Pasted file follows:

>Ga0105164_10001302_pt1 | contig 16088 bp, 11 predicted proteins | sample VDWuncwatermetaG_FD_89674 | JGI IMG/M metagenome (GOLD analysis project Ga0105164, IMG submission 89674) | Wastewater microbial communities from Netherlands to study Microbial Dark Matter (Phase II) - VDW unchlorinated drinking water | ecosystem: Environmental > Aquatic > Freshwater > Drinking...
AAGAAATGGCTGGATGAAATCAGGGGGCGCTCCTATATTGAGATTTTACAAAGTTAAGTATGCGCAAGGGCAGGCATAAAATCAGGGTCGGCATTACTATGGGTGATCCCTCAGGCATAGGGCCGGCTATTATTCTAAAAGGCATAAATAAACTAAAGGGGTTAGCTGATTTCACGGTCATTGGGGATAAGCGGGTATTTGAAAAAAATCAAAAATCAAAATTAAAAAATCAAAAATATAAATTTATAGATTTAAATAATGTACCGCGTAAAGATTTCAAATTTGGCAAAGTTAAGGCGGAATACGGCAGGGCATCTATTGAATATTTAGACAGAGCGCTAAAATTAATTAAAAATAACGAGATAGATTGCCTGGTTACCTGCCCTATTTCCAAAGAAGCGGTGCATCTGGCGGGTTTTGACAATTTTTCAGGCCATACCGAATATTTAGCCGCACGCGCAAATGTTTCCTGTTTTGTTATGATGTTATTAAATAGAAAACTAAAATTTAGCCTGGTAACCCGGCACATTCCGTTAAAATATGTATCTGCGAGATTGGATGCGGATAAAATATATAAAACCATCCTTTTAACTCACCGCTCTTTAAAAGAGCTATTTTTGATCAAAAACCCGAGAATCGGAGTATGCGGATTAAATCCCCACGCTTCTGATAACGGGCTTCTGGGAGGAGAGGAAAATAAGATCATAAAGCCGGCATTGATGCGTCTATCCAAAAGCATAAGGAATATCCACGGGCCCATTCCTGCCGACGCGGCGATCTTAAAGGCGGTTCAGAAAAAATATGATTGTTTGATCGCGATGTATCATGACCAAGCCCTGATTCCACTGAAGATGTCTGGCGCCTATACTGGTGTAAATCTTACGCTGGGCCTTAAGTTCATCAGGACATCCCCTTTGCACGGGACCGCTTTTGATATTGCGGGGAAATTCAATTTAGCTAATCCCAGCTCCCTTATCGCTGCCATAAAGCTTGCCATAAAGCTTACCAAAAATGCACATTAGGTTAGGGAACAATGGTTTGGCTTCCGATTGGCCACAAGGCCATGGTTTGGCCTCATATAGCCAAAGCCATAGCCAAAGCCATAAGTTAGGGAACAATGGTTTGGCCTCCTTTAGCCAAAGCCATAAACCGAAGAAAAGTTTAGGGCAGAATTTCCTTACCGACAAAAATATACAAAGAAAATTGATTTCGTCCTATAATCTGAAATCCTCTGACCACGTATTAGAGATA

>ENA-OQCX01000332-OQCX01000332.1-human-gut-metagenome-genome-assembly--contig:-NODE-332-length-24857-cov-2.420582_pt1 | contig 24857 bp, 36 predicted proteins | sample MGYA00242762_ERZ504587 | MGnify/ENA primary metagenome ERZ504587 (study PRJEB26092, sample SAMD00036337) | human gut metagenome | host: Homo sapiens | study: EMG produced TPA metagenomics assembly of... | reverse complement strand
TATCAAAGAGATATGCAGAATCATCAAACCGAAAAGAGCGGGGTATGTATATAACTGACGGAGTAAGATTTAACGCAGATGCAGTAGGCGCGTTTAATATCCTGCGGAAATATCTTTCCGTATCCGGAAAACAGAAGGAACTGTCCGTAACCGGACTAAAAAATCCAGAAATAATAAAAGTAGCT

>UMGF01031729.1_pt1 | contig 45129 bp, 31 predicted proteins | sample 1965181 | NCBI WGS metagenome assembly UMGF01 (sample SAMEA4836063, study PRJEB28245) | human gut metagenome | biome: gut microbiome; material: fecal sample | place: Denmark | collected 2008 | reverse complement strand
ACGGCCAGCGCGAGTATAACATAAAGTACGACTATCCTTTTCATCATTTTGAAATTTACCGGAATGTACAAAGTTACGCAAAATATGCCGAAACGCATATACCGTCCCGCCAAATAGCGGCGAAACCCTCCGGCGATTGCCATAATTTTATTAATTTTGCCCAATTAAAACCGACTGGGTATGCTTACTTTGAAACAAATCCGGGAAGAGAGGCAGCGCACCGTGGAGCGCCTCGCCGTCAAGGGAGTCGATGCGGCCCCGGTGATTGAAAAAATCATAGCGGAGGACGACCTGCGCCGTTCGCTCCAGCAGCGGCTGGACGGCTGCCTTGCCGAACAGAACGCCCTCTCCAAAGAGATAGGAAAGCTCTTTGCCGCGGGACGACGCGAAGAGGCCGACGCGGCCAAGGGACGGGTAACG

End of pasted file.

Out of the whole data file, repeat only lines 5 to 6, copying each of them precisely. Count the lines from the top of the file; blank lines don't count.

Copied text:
>UMGF01031729.1_pt1 | contig 45129 bp, 31 predicted proteins | sample 1965181 | NCBI WGS metagenome assembly UMGF01 (sample SAMEA4836063, study PRJEB28245) | human gut metagenome | biome: gut microbiome; material: fecal sample | place: Denmark | collected 2008 | reverse complement strand
ACGGCCAGCGCGAGTATAACATAAAGTACGACTATCCTTTTCATCATTTTGAAATTTACCGGAATGTACAAAGTTACGCAAAATATGCCGAAACGCATATACCGTCCCGCCAAATAGCGGCGAAACCCTCCGGCGATTGCCATAATTTTATTAATTTTGCCCAATTAAAACCGACTGGGTATGCTTACTTTGAAACAAATCCGGGAAGAGAGGCAGCGCACCGTGGAGCGCCTCGCCGTCAAGGGAGTCGATGCGGCCCCGGTGATTGAAAAAATCATAGCGGAGGACGACCTGCGCCGTTCGCTCCAGCAGCGGCTGGACGGCTGCCTTGCCGAACAGAACGCCCTCTCCAAAGAGATAGGAAAGCTCTTTGCCGCGGGACGACGCGAAGAGGCCGACGCGGCCAAGGGACGGGTAACG